most considerate sympathy. She too was fatigued. she said. She
had passed a weary night at the bedside of a near relative
staying at Ramsgate. Only the day before she had received a
telegram announcing that one of her sisters was seriously ill.
She was herself thank God, still active and strong, and she had
thought it her duty to start at once for Ramsgate. Toward the
morning the state of the patient had improved. "The doctor
assures me ma'am, that there is no immediate danger; and I
thought it might revive me, after my long night at the bedside,
if I took a little walk on the beach."

I heard the words--I understood what they meant--but I was still
too bewildered and too intimidated by my extraordinary position
to be able to continue the conversation. The landlady had a
sensible suggestion to make--the landlady was the next person who

"Here is a gentleman coming," she said to me, pointing in the
direction of Ramsgate. You can never walk back. Shall we ask him
to send a chaise from Broadstairs to the gap in the cliff?"

The gentleman advanced a little nearer.

The landlady and I recognized him at the same moment. It was
Eustace coming to meet us, as we had arranged. The irrepressible
landlady gave the freest expression to her feelings. Oh, Mrs.
Woodville, ain't it lucky? here is Mr. Woodville himself ."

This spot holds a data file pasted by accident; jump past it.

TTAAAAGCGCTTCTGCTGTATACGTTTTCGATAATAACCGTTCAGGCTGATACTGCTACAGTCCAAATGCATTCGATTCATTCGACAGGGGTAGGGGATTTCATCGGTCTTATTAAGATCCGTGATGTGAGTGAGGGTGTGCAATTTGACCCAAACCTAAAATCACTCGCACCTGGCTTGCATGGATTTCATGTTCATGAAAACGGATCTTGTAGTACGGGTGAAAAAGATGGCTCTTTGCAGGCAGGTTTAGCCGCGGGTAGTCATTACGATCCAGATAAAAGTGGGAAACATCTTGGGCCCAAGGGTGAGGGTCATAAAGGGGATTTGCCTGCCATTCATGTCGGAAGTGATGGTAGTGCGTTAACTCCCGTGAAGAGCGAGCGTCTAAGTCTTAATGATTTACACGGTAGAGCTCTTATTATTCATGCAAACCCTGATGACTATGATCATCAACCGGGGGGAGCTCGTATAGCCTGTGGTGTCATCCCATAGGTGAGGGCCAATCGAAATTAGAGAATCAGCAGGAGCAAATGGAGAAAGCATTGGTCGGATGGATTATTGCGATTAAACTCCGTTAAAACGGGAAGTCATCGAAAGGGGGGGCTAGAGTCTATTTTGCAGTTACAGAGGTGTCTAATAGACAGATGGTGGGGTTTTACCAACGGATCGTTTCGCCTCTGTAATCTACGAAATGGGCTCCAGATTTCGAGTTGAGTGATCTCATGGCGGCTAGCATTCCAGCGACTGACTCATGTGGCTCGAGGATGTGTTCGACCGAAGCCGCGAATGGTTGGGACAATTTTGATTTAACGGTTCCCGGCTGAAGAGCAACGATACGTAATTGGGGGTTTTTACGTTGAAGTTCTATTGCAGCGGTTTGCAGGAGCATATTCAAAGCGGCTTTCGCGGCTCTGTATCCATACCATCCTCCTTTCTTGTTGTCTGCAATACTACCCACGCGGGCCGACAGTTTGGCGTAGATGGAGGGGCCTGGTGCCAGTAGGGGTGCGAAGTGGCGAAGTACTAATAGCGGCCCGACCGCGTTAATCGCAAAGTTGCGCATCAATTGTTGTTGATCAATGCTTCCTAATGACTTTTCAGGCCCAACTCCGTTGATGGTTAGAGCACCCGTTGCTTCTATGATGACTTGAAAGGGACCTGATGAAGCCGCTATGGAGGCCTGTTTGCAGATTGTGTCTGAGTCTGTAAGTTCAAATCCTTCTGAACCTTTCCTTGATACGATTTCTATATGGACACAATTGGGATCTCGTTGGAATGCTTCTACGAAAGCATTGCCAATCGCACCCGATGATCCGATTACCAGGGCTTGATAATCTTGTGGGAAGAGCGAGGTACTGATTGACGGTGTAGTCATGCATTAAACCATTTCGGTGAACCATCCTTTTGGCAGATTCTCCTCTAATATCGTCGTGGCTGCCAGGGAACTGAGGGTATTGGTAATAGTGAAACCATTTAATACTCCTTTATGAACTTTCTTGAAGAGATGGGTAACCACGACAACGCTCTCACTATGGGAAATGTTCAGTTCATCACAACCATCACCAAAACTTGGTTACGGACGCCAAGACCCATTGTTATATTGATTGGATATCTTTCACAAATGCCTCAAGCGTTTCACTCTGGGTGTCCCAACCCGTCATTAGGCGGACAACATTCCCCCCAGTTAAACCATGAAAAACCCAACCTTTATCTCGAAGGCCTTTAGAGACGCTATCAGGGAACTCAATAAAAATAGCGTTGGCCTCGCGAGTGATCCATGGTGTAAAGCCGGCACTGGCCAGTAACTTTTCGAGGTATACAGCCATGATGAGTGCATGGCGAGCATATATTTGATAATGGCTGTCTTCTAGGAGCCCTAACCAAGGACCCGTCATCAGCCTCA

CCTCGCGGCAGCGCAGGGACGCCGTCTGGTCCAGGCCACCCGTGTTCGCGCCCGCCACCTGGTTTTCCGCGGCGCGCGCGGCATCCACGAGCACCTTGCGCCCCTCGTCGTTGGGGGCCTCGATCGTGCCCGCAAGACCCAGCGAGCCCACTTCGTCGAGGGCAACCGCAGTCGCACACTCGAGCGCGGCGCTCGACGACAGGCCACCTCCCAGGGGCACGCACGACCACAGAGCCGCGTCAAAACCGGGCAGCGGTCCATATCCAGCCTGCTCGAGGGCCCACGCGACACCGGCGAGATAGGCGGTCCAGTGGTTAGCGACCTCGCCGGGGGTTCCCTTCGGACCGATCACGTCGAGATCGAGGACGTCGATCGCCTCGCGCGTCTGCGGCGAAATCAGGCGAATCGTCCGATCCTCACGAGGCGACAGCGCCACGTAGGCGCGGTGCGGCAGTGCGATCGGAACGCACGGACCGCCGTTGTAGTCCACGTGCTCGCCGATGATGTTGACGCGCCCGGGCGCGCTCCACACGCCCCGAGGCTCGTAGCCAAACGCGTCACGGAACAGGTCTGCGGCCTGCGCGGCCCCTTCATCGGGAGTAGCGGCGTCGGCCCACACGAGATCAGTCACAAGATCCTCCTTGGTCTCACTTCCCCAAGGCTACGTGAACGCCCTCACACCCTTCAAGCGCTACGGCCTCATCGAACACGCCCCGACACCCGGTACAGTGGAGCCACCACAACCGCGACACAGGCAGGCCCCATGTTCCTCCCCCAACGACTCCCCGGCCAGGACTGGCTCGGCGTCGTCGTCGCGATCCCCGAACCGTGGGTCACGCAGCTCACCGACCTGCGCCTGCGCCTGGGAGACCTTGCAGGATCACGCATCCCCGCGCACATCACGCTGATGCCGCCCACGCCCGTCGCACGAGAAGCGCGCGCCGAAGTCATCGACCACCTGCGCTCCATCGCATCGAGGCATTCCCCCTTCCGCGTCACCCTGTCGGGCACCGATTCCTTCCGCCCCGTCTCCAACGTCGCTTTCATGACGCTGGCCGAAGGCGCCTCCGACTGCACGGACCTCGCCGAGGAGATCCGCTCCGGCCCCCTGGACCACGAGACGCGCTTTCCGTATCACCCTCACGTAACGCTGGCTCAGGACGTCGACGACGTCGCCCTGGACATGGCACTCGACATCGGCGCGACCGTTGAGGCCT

Once more I looked at my mother-in-law. Once more the name failed
to produce the slightest effect on her. Her sight was not so keen
as ours; she had not recognized her son yet. He had young eyes
like us, and he recognized his mother. For a mome nt he stopped
like a man thunderstruck. Then he came on--his ruddy face white
with suppressed emotion, his eyes fixed on his mother.

"You here!" he said to her.

"How do you do, Eustace?" she quietly rejoined. "Have _you_ heard
of your aunt's illness too? Did you know she was staying at

He made no answer. The landlady, drawing the inevitable inference
from the words that she had just heard, looked from me to my
mother-in-law in a state of amazement, which paralyzed even her
tongue. I waited with my eyes on my husband, to see what he would
do. If he had delayed acknowledging me another moment, the whole
future course of my life might have been altered--I should have
despised him.

He did _not_ delay. He came to my side and took my hand.

"Do you know who this is?" be said to his mother.

She answered, looking at me with a courteous bend of her head:

"A lady I met on the beach, Eustace, who kindly restored to me a
letter that I dropped. I think I heard the name" (she turned to
the landlady): Mrs. Woodville, was it not?"

My husband's fingers unconsciously closed on my hand with a grasp
that hurt me. He set his mother right, it is only just to say,
without one cowardly moment of hesitation.

"Mother," he said to her, very quietly, "this lady is my wife."

She had hitherto kept her seat. She now rose slowly and faced her
son in silence. The first expression of surprise passed from her